I will be showing how to remove a concrete and a liner pool in these instructions. The only difference between the two is a few of the steps will be different for each, but the overall idea is exactly the same for any type of swimming pool.
The photos posted here are from the removal of a liner pool. Keep in mind that I did my pool a little differently as I had no instructions or experience in doing this. These instructions are put together in such a way as to make it easier for the reader to understand the process. This is not an exact procedure, as every pool and every backyard will have slightly different needs. Although not exact, generally, the overall set of instructions should work for any pool removal.
DIY: HOW TO REMOVE A SWIMMING POOL
1. Drain your pool and remove your filter equipment and/or piping if necessary. You can drain your pool using your current pool pump by attaching a hose to the input of the pump and one at the output. Put the input into your pool and the output wherever you want the water to go. I used the water to irrigate my yard.
In most cases you can remove the old piping as you dig around the pool. So don't worry too much about that yet. You can just remove the pipes that are in the way when digging. Leave the remainder buried unless they will be in the way of future landscaping.
2. For concrete pools, cut out or knock out a couple large holes in the bottom of the pool. This will be for drainage and should be at least 3 feet wide. Fill the holes with rough fill sand, gravel, or drain rock. For liner pools, simply remove your liner.
(Optional) Add some stability to the area by setting rebar in a crossing and in a three dimensional pattern. Push the rebar in about 2 to 3 feet and tie the cross sections together with wire. Just use a simple pattern, or one that will suit the area. For concrete pools you will need to drill holes then put the rebar through the holes.
3. Build your pond frame where you want your pond to be. Refer to this link for instructions on building a pond frame. Remember to keep the top of the pond about two feet below the current ground level(top of your pool). Make sure you support the new frame by setting posts in concrete like you would set fence posts, or by attaching posts to the concrete base of a concrete pool. This will give your pond walls strength when mounted to the posts. If you have a liner pool, you might want to wait until you remove the pool frame so you can reuse the wood for your pond frame.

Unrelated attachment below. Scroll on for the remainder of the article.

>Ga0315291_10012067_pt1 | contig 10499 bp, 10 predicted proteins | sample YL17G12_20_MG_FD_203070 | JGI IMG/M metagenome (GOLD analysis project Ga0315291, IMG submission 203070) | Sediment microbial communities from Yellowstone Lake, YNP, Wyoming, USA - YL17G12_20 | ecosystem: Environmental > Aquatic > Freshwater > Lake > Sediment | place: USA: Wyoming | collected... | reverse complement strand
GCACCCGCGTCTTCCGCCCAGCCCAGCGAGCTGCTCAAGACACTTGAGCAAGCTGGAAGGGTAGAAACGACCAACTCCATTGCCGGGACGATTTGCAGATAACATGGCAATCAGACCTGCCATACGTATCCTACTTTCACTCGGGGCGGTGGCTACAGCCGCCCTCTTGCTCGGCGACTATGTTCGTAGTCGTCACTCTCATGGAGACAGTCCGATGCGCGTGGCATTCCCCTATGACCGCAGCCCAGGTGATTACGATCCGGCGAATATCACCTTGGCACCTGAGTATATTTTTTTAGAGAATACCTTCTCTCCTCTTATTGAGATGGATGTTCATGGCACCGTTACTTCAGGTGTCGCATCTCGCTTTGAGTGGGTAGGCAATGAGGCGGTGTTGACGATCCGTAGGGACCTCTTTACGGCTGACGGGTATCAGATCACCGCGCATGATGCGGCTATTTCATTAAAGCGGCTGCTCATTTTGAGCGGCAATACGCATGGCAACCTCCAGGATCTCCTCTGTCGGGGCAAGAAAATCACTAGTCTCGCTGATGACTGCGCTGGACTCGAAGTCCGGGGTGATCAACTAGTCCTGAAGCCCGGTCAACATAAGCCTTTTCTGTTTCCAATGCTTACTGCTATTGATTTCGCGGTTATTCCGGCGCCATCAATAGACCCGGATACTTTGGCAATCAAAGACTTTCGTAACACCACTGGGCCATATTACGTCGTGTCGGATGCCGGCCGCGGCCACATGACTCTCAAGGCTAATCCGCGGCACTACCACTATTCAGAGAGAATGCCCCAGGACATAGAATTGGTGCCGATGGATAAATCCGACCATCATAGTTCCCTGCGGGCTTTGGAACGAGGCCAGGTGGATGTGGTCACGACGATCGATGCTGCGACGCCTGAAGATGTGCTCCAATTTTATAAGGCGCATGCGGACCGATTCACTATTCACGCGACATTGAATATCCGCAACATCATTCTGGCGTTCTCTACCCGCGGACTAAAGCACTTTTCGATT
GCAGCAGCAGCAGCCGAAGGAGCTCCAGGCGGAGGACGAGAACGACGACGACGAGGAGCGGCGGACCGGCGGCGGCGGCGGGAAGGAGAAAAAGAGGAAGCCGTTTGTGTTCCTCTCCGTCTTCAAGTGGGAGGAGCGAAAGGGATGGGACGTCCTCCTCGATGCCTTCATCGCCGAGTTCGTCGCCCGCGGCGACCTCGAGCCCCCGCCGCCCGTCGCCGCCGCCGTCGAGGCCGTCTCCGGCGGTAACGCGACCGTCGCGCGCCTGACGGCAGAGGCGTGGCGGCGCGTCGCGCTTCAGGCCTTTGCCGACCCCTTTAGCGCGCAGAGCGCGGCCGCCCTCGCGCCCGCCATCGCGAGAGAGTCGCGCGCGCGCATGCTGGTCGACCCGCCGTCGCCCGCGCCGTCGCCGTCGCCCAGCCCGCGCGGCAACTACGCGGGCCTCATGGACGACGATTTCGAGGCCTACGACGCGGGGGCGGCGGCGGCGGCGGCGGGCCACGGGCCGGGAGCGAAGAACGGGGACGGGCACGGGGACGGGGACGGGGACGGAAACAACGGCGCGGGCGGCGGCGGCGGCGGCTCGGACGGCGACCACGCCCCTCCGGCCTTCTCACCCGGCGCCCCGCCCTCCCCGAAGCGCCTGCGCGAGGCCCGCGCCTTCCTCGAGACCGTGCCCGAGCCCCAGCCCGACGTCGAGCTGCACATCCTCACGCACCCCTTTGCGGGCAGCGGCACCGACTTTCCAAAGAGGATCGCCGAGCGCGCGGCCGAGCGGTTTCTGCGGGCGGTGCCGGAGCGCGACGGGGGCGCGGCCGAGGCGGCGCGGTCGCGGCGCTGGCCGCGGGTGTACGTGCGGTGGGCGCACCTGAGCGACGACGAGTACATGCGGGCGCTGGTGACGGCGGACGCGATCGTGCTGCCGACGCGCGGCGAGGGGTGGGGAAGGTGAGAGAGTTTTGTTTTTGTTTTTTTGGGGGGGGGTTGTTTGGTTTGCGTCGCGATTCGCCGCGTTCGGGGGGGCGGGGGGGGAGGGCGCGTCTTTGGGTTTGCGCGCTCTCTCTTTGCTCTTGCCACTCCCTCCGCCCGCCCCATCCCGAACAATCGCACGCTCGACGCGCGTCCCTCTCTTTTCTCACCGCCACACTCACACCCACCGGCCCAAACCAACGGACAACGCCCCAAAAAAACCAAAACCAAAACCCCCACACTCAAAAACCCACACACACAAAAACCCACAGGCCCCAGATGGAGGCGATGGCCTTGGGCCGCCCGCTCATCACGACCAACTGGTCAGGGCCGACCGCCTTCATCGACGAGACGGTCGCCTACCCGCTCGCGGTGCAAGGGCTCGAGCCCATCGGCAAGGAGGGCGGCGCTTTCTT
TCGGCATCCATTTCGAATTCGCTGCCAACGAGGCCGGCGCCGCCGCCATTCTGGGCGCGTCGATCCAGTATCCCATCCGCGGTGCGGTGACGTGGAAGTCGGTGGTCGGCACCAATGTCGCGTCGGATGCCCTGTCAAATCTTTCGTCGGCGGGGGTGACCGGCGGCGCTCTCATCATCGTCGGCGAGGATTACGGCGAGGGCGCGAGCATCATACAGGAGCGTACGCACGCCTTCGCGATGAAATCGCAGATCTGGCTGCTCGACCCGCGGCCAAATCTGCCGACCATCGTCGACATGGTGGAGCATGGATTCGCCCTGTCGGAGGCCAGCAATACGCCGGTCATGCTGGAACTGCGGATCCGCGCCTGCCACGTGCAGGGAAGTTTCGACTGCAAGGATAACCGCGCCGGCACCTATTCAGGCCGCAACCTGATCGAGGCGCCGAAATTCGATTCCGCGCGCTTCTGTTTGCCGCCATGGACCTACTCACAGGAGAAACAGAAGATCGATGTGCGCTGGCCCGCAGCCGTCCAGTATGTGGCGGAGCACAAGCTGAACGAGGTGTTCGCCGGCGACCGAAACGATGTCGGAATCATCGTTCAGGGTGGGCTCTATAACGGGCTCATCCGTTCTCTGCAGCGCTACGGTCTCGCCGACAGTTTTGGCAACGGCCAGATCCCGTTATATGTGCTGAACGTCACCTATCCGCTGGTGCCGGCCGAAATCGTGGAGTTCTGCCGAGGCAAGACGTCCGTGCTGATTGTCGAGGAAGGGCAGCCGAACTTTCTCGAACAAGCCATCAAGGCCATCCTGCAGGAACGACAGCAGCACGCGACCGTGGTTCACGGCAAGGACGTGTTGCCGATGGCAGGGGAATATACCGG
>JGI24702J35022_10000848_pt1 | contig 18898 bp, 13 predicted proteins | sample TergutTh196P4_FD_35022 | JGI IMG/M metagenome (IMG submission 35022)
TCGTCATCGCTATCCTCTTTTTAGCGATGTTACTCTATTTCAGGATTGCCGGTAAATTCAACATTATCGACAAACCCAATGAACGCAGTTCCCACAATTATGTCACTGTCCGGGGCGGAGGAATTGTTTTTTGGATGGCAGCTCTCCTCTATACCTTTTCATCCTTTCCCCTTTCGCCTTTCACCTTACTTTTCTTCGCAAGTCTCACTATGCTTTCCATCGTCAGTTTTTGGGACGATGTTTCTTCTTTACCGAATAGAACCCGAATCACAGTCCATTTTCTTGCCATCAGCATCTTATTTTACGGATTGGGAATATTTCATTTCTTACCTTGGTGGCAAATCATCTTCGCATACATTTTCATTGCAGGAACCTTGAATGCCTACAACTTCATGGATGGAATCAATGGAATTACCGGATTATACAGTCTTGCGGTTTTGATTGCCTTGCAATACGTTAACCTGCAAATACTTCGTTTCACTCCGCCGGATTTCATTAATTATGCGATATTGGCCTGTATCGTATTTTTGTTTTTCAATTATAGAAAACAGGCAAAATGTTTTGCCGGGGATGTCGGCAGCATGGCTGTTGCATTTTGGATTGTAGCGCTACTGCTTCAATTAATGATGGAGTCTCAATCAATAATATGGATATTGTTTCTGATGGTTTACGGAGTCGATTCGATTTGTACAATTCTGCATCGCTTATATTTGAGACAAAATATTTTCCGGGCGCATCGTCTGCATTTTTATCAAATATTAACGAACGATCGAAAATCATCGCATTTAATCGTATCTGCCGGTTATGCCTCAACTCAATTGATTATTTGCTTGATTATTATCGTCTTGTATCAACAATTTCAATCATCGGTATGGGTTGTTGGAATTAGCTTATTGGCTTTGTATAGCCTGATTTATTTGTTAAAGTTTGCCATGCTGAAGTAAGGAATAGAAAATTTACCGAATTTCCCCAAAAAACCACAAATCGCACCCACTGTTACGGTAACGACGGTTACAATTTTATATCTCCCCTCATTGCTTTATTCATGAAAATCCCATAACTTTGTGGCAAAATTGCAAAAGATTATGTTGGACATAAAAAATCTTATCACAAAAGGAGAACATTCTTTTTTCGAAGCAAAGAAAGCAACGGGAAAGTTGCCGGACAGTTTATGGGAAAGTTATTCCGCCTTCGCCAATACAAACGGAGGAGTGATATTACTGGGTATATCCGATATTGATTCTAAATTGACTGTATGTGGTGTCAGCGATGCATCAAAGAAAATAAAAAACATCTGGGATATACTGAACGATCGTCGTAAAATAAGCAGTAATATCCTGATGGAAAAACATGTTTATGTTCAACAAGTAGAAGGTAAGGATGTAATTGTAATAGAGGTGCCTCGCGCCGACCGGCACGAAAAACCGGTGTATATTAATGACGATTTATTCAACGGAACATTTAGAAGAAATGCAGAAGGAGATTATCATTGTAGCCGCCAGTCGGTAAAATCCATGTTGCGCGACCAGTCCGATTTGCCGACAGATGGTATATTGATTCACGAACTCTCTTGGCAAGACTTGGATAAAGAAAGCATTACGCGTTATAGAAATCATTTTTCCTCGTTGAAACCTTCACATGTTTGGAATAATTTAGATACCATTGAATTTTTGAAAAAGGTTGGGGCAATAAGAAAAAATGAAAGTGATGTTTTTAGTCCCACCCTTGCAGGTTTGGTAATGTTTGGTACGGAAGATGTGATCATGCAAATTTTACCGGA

Here you can kind of see the frame under the padding.
I only needed a partial frame, as I used the old pool bottom for the rest.
This photo was taken well into the process.
Unfortunately I have no photos of the actual frame construction.
4. If you have a concrete deck around your pool, break it up and toss it into the the pool. Put the concrete in the deepest areas of the pool. You want the concrete at least 2 feet from the top of your pond.
5. How you do the next step will be determined by your situation. In any of the situations, just throw the concrete or dirt into the pool.
For concrete pools:
- If you can easily break out the top two feet of concrete around your entire pool, then do so.
- If you can not easily break out the top two feet of concrete then dig a two foot deep by two feet wide trench around the pool. Then you should be able to break the top two feet of concrete out.
- If you are not going to be using a current side of your pool as a side for your pond(or you are not going to have a pond) then remove the entire wooden frame around your pool.
- If you want to use part of the current frame as part of the pond frame, then only cut off the top two feet of that particular side. You may need to dig a 2 foot by 2 foot trench behind the frame to make that easier. Remove the rest of the frame without removing any structural support to the part you are leaving in. If that cannot be done you will have to add some new support with a 4x4 post and concrete(just like a fence post).
The string line shows the old soil level.
7. Pack the area with a soil compactor or something equally effective. Make sure all the gaps are filled and there are no places where a collapse can occur. If there is such an area, you will find out during the first heavy rain storm you get. Unless the area was huge, it won't be a problem to just fill in with more soil or gravel at that time. I had two areas that created small holes in the top soil. One took about a half wheelbarrow to fill, the other just needed a few shovels full of dirt. The larger of the two was created because of the area between the temporary retaining wall(which I did not remove, I just buried it) and the new pond frame didn't get completely filled in.
What you see here was a temporary wall(left side) I used to keep the concrete
and dirt from filling the area until I knew I had enough dirt.I built my frame late into the process.
After I saw I had enough I began to bury the wall.
After I saw I had enough I began to bury the wall.
Your pool is gone. Enjoy your new yard.
Landscaping my new backyard without a pool.